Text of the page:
What has shown up are sheets from the 3rd and 4th series. Here is the 3rd series one:
The sheets look odd because they are displaying horizontal cards but reading across, the columns (rows, really) are patterned A B C D E F G H B C D. That's 30 subjects double printed and 50 single printed for a total series of 80. The companion half sheet would have had a different array since there are no known short prints. Instead, I think there is a good possibility the other half would have double printed the A E F G and H columns and then a random 3rd column. Other arrays are also possible but I think the result would be 20 Short Prints no matter how you sliced it. There's so many 56's out there the short prints in this scenario (20 of them) probably have not be noticed Series 2, 3 and 4 in 1956 had 80 cards. Series 1 had 100 cards to it so would have had 20 extra Prints.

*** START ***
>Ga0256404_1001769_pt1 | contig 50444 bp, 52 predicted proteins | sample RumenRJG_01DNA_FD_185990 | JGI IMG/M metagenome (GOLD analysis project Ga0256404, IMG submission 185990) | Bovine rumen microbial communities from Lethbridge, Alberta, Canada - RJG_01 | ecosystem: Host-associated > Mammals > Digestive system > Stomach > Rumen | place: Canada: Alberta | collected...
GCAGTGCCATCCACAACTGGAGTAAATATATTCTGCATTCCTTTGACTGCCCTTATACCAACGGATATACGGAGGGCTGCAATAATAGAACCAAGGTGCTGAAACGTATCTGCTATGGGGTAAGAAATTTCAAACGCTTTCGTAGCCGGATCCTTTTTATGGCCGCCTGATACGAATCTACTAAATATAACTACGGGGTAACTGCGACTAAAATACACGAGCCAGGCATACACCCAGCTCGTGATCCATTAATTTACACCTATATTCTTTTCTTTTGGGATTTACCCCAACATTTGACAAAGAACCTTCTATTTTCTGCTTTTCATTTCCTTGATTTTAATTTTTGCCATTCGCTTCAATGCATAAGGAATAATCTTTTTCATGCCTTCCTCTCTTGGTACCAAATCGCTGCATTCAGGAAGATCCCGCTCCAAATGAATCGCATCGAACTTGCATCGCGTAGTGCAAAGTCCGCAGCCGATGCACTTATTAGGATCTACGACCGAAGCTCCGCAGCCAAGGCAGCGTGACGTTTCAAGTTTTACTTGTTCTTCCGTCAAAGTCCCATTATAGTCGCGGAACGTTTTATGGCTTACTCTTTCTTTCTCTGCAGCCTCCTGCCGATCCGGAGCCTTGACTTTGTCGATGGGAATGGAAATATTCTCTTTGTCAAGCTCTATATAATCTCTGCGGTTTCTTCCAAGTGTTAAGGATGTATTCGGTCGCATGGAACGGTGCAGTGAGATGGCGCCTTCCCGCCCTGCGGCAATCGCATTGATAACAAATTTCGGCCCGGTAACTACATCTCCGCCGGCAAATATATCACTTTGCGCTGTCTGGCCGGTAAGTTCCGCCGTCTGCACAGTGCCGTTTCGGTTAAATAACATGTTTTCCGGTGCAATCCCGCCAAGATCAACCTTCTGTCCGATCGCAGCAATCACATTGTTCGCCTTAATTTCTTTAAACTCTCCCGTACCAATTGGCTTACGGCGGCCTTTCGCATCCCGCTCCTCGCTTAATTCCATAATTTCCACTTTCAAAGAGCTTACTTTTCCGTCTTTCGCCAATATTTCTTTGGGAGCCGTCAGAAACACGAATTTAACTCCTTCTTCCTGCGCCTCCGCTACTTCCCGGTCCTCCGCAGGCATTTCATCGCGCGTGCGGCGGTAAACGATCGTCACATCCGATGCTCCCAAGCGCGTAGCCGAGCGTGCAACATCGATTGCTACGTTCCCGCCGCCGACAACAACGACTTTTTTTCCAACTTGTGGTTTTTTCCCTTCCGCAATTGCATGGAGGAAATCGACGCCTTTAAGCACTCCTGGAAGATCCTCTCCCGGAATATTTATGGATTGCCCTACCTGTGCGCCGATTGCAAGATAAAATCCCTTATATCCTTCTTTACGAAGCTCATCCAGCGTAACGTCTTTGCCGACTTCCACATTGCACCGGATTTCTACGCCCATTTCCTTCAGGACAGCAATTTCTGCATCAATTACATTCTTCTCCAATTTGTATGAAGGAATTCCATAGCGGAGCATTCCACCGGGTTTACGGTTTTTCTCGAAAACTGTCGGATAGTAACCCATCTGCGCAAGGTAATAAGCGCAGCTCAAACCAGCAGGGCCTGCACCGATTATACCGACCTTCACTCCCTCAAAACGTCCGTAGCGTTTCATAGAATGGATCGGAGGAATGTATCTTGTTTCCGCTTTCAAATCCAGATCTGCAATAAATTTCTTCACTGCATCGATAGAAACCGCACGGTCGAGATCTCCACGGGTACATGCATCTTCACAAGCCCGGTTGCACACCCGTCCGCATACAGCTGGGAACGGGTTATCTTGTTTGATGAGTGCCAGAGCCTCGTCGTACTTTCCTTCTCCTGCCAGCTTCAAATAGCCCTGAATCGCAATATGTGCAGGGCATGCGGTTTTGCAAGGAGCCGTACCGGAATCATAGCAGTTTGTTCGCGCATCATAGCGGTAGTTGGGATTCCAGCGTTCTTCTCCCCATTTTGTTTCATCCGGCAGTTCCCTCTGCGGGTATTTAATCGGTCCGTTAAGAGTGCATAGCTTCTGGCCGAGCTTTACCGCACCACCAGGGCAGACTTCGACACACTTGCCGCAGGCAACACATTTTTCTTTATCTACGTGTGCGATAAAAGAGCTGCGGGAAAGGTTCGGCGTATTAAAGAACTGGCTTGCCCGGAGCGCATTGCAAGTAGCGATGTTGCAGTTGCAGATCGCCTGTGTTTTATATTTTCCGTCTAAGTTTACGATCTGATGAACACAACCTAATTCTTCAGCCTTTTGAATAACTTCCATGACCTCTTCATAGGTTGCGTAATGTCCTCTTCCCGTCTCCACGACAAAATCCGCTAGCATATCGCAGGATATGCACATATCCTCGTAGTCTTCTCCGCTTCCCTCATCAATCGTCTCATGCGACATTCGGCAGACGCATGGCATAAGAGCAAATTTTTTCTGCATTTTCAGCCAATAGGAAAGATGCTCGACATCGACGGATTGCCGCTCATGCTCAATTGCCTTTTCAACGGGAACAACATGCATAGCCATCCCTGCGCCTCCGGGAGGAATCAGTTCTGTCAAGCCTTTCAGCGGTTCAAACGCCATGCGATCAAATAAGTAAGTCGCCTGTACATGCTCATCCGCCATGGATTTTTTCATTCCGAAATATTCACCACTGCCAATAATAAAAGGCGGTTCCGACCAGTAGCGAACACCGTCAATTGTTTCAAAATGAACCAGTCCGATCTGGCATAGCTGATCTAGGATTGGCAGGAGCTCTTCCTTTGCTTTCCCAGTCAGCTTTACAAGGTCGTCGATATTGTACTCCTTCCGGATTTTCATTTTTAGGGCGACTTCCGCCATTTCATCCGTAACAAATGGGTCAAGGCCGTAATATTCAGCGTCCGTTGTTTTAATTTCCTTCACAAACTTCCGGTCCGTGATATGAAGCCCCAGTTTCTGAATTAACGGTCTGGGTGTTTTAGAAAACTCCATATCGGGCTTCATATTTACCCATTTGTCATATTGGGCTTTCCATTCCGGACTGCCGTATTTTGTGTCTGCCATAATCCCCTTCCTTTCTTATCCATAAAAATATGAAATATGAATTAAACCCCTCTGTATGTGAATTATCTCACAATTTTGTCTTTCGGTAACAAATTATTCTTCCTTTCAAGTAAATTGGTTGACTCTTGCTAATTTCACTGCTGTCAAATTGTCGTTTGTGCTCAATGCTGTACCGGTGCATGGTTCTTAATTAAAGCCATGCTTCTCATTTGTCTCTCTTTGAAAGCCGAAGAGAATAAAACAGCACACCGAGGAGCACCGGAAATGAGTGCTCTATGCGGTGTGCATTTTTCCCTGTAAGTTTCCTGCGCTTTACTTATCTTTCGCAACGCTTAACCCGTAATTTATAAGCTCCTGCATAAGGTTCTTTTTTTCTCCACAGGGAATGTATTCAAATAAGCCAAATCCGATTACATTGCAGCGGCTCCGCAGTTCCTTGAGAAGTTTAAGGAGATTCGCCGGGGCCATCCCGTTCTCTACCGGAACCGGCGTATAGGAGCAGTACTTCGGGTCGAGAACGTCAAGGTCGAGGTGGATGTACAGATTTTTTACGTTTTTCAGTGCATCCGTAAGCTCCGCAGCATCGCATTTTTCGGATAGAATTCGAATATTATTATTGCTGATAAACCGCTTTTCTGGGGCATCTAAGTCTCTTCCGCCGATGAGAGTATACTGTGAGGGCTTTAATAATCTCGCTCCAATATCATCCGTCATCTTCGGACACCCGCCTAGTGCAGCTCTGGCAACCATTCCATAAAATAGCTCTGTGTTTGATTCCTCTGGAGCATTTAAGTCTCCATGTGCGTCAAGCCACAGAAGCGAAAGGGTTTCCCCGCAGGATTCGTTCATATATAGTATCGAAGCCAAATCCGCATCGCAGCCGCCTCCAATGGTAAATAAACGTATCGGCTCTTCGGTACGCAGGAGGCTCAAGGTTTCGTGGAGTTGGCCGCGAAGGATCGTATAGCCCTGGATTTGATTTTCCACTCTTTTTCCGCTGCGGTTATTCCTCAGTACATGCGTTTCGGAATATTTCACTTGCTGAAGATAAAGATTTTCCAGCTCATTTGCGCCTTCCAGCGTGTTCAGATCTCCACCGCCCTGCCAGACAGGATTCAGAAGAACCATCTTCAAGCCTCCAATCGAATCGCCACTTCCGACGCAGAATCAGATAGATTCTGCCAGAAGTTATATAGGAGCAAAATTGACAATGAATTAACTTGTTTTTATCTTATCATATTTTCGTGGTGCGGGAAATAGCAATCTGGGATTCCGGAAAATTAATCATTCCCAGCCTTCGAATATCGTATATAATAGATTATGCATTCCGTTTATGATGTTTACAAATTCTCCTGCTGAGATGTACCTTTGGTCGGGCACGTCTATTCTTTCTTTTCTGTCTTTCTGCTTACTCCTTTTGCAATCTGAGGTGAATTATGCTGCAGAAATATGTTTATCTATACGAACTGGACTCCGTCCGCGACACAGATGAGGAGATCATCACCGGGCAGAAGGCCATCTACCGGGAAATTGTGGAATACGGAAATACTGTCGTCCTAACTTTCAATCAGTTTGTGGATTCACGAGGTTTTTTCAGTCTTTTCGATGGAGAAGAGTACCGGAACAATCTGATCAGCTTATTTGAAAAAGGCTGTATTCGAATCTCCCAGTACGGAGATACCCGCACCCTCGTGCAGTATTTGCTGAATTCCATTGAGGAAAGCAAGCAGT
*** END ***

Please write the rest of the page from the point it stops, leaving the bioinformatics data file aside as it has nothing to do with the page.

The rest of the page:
Two checklists were issued in 1956, a Topps first now that Bowman had been vanquished and there were no gaping holes in the sets to worry about, nor stars, Stan Musial excepted, signed elsewhere. With Bowman outpacing Topps by 1955, checklists could have had a negative effect by showing what was NOT going to be in the packs. The checklists were "pushed" into the nickel and (presumably) dime cello packs) as they were not printed with the regular cards and show Topps had not yet developed the idea of lagging the series count against the sheet count, thereby allowing a preview of almost two dozen cards from the next series to be seen by the intrepid youths of the day. That was a few years off still. Here, see for yourself:
Here is the back of the 3rd series sheet:
For the sake of completeness, here's the back of that one:
Topps also cut up some 1st series sheets to make very nice story displays promoting the 56's.. This scan is taken from the Spring 1982 issue of Baseball Cards magazine:
Thanks to all the Archivists out there who alerted me to this auction.
1956 Topps baseball features one of the greatest designs in cardboard history.
Post a Comment